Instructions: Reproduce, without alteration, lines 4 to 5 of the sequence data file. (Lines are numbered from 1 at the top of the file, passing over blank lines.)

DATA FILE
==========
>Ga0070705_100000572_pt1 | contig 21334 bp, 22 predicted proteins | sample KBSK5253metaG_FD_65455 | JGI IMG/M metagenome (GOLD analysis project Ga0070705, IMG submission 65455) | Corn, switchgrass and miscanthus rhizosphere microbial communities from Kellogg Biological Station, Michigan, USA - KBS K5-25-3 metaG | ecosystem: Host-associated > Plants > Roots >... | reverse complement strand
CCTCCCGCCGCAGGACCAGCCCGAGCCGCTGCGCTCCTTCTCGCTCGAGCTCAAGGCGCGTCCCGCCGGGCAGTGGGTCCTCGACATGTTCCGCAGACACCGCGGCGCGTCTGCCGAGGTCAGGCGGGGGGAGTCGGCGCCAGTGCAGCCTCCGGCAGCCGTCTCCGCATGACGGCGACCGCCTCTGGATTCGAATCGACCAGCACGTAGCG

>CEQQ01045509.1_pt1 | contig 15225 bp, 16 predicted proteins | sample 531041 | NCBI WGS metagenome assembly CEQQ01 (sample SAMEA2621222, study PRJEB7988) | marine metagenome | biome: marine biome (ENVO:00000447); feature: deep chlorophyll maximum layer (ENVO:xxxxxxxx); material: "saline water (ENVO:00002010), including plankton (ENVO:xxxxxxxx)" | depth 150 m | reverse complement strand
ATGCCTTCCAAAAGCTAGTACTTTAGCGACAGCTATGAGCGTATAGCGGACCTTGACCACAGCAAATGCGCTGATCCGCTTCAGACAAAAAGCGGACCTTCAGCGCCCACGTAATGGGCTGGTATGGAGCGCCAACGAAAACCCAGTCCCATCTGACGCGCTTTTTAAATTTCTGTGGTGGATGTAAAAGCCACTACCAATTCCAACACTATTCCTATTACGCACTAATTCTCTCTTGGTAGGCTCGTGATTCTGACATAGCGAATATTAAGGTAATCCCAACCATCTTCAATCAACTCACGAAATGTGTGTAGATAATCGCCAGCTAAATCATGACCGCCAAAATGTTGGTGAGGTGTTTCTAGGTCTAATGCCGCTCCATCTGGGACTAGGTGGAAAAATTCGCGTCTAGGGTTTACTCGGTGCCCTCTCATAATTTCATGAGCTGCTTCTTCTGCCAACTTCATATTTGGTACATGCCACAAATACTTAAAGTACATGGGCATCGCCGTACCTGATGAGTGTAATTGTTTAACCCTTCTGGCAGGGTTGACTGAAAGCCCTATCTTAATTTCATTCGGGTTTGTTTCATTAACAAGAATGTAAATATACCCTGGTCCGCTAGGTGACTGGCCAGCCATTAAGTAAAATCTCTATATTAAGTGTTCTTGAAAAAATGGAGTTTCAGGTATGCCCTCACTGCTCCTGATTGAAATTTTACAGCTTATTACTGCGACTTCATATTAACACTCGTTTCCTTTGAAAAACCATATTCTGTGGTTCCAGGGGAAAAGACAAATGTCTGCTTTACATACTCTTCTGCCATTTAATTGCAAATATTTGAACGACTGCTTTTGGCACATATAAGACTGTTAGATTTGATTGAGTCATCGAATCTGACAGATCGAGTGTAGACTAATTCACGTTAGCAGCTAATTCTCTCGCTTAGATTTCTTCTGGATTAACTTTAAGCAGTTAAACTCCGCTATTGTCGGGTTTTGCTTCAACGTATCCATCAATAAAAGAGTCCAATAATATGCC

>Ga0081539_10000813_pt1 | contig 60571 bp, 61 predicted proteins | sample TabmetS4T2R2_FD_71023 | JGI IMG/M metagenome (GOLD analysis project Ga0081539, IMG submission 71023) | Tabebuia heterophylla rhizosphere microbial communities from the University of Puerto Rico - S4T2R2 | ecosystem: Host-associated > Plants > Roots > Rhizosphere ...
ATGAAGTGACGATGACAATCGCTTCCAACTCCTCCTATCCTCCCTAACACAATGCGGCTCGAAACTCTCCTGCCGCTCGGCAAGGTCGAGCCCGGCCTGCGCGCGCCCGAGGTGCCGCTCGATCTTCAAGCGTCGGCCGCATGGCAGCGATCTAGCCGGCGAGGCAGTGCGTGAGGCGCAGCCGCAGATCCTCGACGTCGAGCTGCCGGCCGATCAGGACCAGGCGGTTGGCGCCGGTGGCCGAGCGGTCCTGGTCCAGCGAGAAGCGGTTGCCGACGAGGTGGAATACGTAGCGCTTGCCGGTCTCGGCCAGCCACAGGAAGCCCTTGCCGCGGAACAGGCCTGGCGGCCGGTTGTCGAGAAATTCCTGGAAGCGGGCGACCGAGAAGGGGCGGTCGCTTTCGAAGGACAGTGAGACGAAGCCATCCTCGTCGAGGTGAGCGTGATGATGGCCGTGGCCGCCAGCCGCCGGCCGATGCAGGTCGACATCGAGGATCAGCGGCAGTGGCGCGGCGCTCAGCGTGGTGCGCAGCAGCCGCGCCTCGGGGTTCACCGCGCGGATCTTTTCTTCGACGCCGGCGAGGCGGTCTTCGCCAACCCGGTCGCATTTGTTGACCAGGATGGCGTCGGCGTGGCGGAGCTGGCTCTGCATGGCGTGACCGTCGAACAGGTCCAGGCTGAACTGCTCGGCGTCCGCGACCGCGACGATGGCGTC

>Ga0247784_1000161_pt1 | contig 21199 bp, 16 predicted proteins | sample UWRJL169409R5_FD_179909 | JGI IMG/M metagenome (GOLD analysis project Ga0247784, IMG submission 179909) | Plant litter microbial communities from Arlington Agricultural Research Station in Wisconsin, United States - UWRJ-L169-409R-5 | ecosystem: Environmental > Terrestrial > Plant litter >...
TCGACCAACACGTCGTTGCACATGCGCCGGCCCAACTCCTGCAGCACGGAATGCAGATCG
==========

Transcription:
ATGCCTTCCAAAAGCTAGTACTTTAGCGACAGCTATGAGCGTATAGCGGACCTTGACCACAGCAAATGCGCTGATCCGCTTCAGACAAAAAGCGGACCTTCAGCGCCCACGTAATGGGCTGGTATGGAGCGCCAACGAAAACCCAGTCCCATCTGACGCGCTTTTTAAATTTCTGTGGTGGATGTAAAAGCCACTACCAATTCCAACACTATTCCTATTACGCACTAATTCTCTCTTGGTAGGCTCGTGATTCTGACATAGCGAATATTAAGGTAATCCCAACCATCTTCAATCAACTCACGAAATGTGTGTAGATAATCGCCAGCTAAATCATGACCGCCAAAATGTTGGTGAGGTGTTTCTAGGTCTAATGCCGCTCCATCTGGGACTAGGTGGAAAAATTCGCGTCTAGGGTTTACTCGGTGCCCTCTCATAATTTCATGAGCTGCTTCTTCTGCCAACTTCATATTTGGTACATGCCACAAATACTTAAAGTACATGGGCATCGCCGTACCTGATGAGTGTAATTGTTTAACCCTTCTGGCAGGGTTGACTGAAAGCCCTATCTTAATTTCATTCGGGTTTGTTTCATTAACAAGAATGTAAATATACCCTGGTCCGCTAGGTGACTGGCCAGCCATTAAGTAAAATCTCTATATTAAGTGTTCTTGAAAAAATGGAGTTTCAGGTATGCCCTCACTGCTCCTGATTGAAATTTTACAGCTTATTACTGCGACTTCATATTAACACTCGTTTCCTTTGAAAAACCATATTCTGTGGTTCCAGGGGAAAAGACAAATGTCTGCTTTACATACTCTTCTGCCATTTAATTGCAAATATTTGAACGACTGCTTTTGGCACATATAAGACTGTTAGATTTGATTGAGTCATCGAATCTGACAGATCGAGTGTAGACTAATTCACGTTAGCAGCTAATTCTCTCGCTTAGATTTCTTCTGGATTAACTTTAAGCAGTTAAACTCCGCTATTGTCGGGTTTTGCTTCAACGTATCCATCAATAAAAGAGTCCAATAATATGCC

>Ga0081539_10000813_pt1 | contig 60571 bp, 61 predicted proteins | sample TabmetS4T2R2_FD_71023 | JGI IMG/M metagenome (GOLD analysis project Ga0081539, IMG submission 71023) | Tabebuia heterophylla rhizosphere microbial communities from the University of Puerto Rico - S4T2R2 | ecosystem: Host-associated > Plants > Roots > Rhizosphere ...